The Treaty Cabs vehicle was later found on Childers Road, Limerick, after the company raised the alarm when it could not contact the driver.
[Source: Tipperary Star]


A diesel-laundering plant in Dungannon, capable of producing up to one million gallons of illegal fuel each year, is the latest to have been dismantled in the area in the past few years.

The Dungannon plant was uncovered last Tuesday by HM Revenue & Customs (HMRC) and is estimated to be capable of costing the Treasury $3.8 million a year.
[Source: Tyrone Courier]


House building continues to decline across the city and county according to the latest statistics released by the Construction Industry Federation (CIF).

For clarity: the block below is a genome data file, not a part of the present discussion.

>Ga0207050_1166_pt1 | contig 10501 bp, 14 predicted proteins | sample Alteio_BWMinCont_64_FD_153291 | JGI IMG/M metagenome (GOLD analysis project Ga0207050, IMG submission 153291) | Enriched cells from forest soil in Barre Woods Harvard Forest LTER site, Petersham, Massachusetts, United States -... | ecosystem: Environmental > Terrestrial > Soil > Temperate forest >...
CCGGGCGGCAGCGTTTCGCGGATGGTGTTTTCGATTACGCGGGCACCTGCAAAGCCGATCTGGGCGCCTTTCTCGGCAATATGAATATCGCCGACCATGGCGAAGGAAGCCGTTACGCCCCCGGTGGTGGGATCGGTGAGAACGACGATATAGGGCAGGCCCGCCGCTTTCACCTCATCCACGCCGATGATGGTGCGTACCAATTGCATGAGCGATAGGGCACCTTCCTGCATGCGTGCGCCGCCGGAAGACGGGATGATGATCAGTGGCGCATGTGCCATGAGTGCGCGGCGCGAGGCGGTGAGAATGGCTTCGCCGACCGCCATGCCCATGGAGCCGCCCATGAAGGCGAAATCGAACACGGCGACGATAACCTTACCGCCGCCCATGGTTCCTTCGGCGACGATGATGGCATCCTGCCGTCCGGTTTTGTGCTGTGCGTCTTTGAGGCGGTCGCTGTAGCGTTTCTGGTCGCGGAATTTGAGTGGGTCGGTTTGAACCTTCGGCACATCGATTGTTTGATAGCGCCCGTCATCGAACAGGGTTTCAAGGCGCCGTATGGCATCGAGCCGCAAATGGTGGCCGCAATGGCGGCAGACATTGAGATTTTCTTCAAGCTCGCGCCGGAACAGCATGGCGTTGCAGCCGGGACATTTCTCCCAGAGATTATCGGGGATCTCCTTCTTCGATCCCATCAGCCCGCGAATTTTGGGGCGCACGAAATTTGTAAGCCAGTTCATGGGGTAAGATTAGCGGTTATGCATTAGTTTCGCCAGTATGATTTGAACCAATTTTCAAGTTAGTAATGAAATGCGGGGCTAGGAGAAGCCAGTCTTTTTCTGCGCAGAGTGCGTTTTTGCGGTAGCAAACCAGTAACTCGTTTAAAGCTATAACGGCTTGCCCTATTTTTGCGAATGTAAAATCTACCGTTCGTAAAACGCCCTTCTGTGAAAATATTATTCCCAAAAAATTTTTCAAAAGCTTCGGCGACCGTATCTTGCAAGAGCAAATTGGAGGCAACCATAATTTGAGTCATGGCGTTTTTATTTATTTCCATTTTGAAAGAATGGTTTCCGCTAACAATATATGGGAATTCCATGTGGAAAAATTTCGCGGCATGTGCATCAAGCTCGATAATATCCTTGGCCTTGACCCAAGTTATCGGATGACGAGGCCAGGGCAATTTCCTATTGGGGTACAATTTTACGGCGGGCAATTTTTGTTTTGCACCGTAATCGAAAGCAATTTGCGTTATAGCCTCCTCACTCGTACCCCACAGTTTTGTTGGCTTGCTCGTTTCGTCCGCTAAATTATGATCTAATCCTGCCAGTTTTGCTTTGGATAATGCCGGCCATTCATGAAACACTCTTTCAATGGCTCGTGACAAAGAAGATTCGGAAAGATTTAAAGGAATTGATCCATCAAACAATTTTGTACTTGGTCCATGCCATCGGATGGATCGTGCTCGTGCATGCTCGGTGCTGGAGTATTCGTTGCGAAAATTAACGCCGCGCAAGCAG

Just 21 new housing units were commenced in the first four months of 2012 representing a decrease of 16 units, or 43 percent, on the same period during 2011, when work began on 37 new units, according to the CIF’s latest Housing Statistics Bulletin.
[Source: Waterford News & Star]


Athlone is to have its very own television channel later this month when Athlone Community TV (ACTV) is launched.

The community-driven initiative will be web-based and currently has some samples of what's to come available on its Facebook page.

The brainchild of Martin Sumner, Athlone Community TV aims to facilitate individuals, groups and communities to tell their own stories and Martin explained this week that it is very much a community initiative – driven by the community for the community.